• Since the argument of compareTo method is of type Object and we need to type cast it to the class whose objects we are going to compare as shown in Computer demo. It is always recommended to throw a ClassCastException if the object can’t be type-casted properly. However if you are using generics then there is no need to go for ClassCastException. Following is an example of using generics with Comparable interface.

    public class Test implements Comparable<String>{
    
        String a;
    
        public int compareTo(String o) {
            return this.a.compareTo(o);
        };
    }
    
  • If primitive data types are involved in the comparison then it is a good practice either to use wrapper classes or if required == operator and decide the result as per the return value of == operator. The use of subtraction, addition or other arithmetic operations is discouraged because of overflow and underflow issues involved.
  • As with hashcode method, it is best practice to start comparing the most significant member variable and then following up with less significant members. As soon as the result of comparison is decided, return the value and stop comparing other less significant members. For example, the String class starts comparing the characters of Strings starting from the rightmost character and when it finds a difference in characters, it returns the result without proceeding further.

Javadoc for compareTo

Finally the javadoc for compareTo method from Comparable interface is being reproduced here for reference. It is recommended that you go through this once for better understanding.

Compares this object with the specified object for order. Returns a negative integer, zero, or a positive integer as this object is less than, equal to, or greater than the specified object.

In the foregoing description, the notation sgn(expression) designates the mathematical signum function, which is defined to return one of -1, 0, or 1 according to whether the value of expression is negative, zero or positive. The implementer must ensure sgn(x.compareTo(y)) == -sgn(y.compareTo(x)) for all x and y. (This implies that x.compareTo(y) must throw an exception iff y.compareTo(x) throws an exception.)

The implementer must also ensure that the relation is transitive: (x.compareTo(y)>0 && y.compareTo(z)>0) implies x.compareTo(z)>0.

Finally, the implementer must ensure that x.compareTo(y)==0 implies that sgn(x.compareTo(z)) == sgn(y.compareTo(z)), for all z.

It is strongly recommended, but not strictly required that (x.compareTo(y)==0) == (x.equals(y)). Generally speaking, any class that implements the Comparable interface and violates this condition should clearly indicate this fact. The recommended language is “Note: this class has a natural ordering that is inconsistent with equals.”

Parameters:
o – the Object to be compared.
Returns:
a negative integer, zero, or a positive integer as this object is less than, equal to, or greater than the specified object.
Throws:
ClassCastException – if the specified object’s type prevents it from being compared to this Object.

Overriding compareTo() method in Java admin Core Java
What is compareTo() If you are new to comparing objects in Java then you need to know that there are multiple ways for comparing objects and each way consists of invoking a method. A few methods which are used for comparing objects include: equals compare compareTo Apart from these methods there is also ==...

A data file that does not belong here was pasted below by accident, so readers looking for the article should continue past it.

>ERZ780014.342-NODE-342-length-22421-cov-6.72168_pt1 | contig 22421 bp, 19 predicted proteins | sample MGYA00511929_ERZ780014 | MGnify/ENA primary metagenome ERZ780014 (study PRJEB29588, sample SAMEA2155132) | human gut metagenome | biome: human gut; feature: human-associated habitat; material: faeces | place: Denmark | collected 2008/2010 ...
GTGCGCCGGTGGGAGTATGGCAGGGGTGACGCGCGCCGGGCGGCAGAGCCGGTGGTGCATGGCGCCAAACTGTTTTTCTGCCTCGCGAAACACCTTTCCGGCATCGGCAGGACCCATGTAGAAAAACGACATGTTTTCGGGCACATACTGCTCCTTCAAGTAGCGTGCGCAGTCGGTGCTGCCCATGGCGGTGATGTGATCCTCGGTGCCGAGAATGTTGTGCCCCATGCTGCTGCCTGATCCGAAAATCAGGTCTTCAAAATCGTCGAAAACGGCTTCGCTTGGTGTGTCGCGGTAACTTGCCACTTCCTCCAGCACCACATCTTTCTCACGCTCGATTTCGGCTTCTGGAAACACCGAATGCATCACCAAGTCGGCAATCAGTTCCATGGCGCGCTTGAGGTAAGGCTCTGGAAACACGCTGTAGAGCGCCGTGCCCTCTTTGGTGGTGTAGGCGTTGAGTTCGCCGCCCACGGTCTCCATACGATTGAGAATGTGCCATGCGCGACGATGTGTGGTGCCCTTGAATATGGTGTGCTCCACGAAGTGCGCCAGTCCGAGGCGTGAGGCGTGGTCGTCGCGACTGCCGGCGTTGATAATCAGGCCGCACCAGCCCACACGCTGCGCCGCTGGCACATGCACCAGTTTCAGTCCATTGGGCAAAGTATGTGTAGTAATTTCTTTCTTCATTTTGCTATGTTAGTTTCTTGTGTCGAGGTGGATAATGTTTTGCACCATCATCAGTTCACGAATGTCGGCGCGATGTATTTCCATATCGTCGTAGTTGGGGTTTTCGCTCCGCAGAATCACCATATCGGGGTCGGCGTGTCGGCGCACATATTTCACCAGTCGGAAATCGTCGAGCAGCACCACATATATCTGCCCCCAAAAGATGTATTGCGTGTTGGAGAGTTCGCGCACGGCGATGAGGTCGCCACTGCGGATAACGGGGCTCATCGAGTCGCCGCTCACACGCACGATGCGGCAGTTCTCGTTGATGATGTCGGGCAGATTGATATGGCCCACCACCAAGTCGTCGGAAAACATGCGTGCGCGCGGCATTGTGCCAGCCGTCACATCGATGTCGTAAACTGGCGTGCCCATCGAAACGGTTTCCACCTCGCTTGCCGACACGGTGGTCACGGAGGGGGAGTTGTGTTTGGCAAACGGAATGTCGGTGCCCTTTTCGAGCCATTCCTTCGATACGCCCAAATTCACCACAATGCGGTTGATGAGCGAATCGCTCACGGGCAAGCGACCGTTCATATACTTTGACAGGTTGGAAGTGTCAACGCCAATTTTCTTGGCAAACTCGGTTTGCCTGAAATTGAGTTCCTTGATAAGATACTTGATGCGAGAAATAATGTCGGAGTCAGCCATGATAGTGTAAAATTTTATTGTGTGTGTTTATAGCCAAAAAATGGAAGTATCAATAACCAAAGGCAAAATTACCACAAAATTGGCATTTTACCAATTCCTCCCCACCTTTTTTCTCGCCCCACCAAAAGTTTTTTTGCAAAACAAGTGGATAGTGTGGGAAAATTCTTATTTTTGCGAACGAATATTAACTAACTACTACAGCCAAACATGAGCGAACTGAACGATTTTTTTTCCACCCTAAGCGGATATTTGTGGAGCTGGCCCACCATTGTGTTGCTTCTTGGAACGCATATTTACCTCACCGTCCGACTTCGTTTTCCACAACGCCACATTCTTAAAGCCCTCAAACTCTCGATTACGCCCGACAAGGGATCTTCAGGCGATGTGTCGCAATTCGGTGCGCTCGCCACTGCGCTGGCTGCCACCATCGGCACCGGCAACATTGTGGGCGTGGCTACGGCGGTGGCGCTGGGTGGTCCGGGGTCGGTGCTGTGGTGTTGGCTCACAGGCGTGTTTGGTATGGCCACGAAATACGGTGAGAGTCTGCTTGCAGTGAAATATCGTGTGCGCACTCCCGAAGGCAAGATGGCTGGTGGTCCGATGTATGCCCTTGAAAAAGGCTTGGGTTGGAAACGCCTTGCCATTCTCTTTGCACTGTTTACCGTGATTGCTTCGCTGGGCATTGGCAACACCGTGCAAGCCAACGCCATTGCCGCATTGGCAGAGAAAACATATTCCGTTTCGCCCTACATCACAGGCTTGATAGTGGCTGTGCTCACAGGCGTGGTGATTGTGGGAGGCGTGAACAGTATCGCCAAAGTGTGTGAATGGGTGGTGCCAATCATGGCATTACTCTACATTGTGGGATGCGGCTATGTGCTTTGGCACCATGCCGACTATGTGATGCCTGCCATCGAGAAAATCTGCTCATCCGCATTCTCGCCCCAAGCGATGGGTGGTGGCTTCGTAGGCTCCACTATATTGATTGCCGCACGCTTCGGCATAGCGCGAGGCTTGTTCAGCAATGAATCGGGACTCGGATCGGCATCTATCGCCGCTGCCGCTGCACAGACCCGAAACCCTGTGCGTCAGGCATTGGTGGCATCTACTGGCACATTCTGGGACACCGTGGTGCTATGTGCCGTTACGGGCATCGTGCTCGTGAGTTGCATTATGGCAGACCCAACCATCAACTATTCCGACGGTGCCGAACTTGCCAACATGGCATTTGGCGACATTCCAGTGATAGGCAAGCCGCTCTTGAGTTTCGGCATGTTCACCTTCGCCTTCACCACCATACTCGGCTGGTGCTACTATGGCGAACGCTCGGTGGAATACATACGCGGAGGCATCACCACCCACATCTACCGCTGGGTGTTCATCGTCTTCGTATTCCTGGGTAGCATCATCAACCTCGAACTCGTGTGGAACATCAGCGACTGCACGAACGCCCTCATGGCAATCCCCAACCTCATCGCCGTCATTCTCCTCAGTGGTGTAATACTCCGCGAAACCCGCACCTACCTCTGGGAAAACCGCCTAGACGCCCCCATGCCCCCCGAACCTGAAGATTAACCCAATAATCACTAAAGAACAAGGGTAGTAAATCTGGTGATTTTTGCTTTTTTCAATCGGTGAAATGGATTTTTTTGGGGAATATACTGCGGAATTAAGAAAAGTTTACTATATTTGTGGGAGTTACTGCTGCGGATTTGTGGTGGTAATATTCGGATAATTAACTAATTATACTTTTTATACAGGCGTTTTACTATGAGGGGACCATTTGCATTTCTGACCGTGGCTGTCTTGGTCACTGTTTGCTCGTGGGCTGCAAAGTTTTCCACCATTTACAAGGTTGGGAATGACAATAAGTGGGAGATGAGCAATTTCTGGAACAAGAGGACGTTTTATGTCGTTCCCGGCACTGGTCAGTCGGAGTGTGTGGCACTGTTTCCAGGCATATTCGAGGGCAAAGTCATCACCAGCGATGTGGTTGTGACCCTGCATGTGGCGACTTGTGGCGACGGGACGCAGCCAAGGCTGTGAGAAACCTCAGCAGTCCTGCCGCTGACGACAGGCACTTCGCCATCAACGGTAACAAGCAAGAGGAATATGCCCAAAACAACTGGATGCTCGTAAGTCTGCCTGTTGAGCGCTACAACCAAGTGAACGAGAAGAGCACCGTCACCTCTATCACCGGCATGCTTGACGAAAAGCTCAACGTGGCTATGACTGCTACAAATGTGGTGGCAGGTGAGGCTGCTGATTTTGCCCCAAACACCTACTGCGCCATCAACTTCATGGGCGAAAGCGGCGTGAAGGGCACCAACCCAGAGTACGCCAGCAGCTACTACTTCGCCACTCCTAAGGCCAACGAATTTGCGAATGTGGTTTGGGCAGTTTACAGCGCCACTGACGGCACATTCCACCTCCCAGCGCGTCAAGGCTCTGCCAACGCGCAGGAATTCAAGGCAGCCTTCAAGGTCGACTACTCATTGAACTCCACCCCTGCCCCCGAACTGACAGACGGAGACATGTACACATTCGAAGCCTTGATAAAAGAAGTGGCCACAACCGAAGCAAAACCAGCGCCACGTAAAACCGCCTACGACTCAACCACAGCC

<h2>What is compareTo()</h2> If you are new to comparing objects in Java then you need to know that there are multiple ways for comparing objects and each way consists of invoking a method. A few methods which are used for comparing objects include: <ul> <li>equals</li> <li><a href="http://www.javaexperience.com/compare-objects-using-comparator-in-java/">compare</a></li> <li><a href="http://www.javaexperience.com/compare-objects-using-comparator-in-java/">compareTo</a></li> </ul> Apart from these methods there is also <strong>== operator</strong> which can be used for comparison of primitive data type values. You may follow the links above to see how equals and compareTo methods behave. In this article, we shall understand how does compareTo method works. <h2>Purpose of compareTo</h2> compareTo literally means we are trying to compare the current object in context to another object. So we have one object about which we know or have reference to. And we are asking the this object in context if it is equal to another object or not. One more important purpose of compareTo method is that it provides <strong>natural sorting order</strong> which means that the objects of a class implementing the compareTo method can be naturally sorted. This natural sorting order is used in collection classes like <a href="http://www.javaexperience.com/difference-between-treemap-and-treeset-in-java/">TreeSet or TreeMap</a>. For example if we have a class named Computer which implements compareTo method, the following declaration will make sure that multiple objects of class Computer can be stored in TreeSet in sorted order: 1 <h2>Pre-requsite for implementing compareTo method</h2> It is required that the classes which want natural sorting order to be available to them implement the <strong>Comparable interface</strong>. This interface makes the class objects comparable to each other. The interface Comparable has only one method defined inside it: 1 Thus in our above example, the class Computer must be implementing the Comparable interface for its objects to be naturally sorted in collections. <h2>Working of compareTo</h2> The actual sorting order of objects is defined by compareTo method. Any logic can be written inside it as per requirement. For example, the <a href="http://docs.oracle.com/javase/6/docs/api/java/lang/String.html">java.lang.String class</a> makes sure the String objects are naturally sorted as per the characters present in the string. Our demo class Computer has written logic to compare the Brand name and provide sorting order accordingly. The following is the source code of Computer class as discussed above. Here we are comparing the member instance variable named brand_name and deciding the sorting order of objects of Computer class. 1 <h2>Return value of compareTo</h2> The return value of this method gives and idea whether the current object in context is smaller, equal or greater than the object being compared to. As you can notice, the return type of compareTo method is int. Generally there type of values are implied as return value. These are -ve, 0 or +ve with -ve being any negative integer and similarly positive being any positive integer. The javadoc for compareTo method in the Comparable interfaces states the following: <blockquote> a negative integer, zero, or a positive integer as this object is less than, equal to, or greater than the specified object. </blockquote> <h2>compareTo implementation in JDK</h2> The compareTo method has been defined in many class inside JDK itself. The following is a list of classes which have defined the compareTo method: 1) java.lang.String 2) All wrapper classes (java.lang.Integer, java.lang.Float, java.lang.Long etc.) 3) java.math.BigDecimal 4) java.math.BigInteger 5) java.util.Calendar Those were the main classes implementing the Comparable interface in Java.For a list of all classes that implement the Comparable interface and hence override the compareTo method, go to : <a href="http://docs.oracle.com/javase/6/docs/api/java/lang/Comparable.html">Comparable implementing classes</a> <h2>Best practices for overriding compareTo method</h2> When you are defining your custom implementation of compareTo method, always keep in mind the following points about how to override the compareTo method in Java class. <ul> <li> Whenever possible, make use of already available methods. For example in our Computer demo, we made use of compareTo implementation available in the String class. Thus if you are trying to compare instance member variables, use the compareTo of those instance members if available. </li> <li> The result of compareTo method should be in compliance with equals method. This means that if for two objects equals method returns true then the compareTo method should also return 0. If not done so the use of the objects with Set collection can result in unexpected behavior. </li> <li> Since the argument of compareTo method is of type Object and we need to type cast it to the class whose objects we are going to compare as shown in Computer demo. It is always recommended to throw a ClassCastException if the object can't be type-casted properly. However if you are using generics then there is no need to go for ClassCastException. Following is an example of using generics with Comparable interface. 1 </li> <li> If primitive data types are involved in the comparison then it is a good practice either to use wrapper classes or if required == operator and decide the result as per the return value of == operator. The use of subtraction, addition or other arithmetic operations is discouraged because of overflow and underflow issues involved. </li> <li> As with <a href="http://www.javaexperience.com/java-dive-deep-into-hashcode-internals/">hashcode method</a>, it is best practice to start comparing the most significant member variable and then following up with less significant members. As soon as the result of comparison is decided, return the value and stop comparing other less significant members. For example, the String class starts comparing the characters of Strings starting from the rightmost character and when it finds a difference in characters, it returns the result without proceeding further. </li> </ul> <h2>Javadoc for compareTo</h2> Finally the javadoc for compareTo method from Comparable interface is being reproduced here for reference. It is recommended that you go through this once for better understanding. <blockquote> Compares this object with the specified object for order. Returns a negative integer, zero, or a positive integer as this object is less than, equal to, or greater than the specified object. In the foregoing description, the notation sgn(expression) designates the mathematical signum function, which is defined to return one of -1, 0, or 1 according to whether the value of expression is negative, zero or positive. The implementer must ensure sgn(x.compareTo(y)) == -sgn(y.compareTo(x)) for all x and y. (This implies that x.compareTo(y) must throw an exception iff y.compareTo(x) throws an exception.) The implementer must also ensure that the relation is transitive: (x.compareTo(y)>0 && y.compareTo(z)>0) implies x.compareTo(z)>0. Finally, the implementer must ensure that x.compareTo(y)==0 implies that sgn(x.compareTo(z)) == sgn(y.compareTo(z)), for all z. It is strongly recommended, but not strictly required that (x.compareTo(y)==0) == (x.equals(y)). Generally speaking, any class that implements the Comparable <a href="http://www.javaexperience.com/exhaustive-differences-between-abstract-class-and-interface/">interface</a> and violates this condition should clearly indicate this fact. The recommended language is "Note: this class has a natural ordering that is inconsistent with equals." Parameters: o - the Object to be compared. Returns: a negative integer, zero, or a positive integer as this object is less than, equal to, or greater than the specified object. Throws: ClassCastException - if the specified object's type prevents it from being compared to this Object. </blockquote>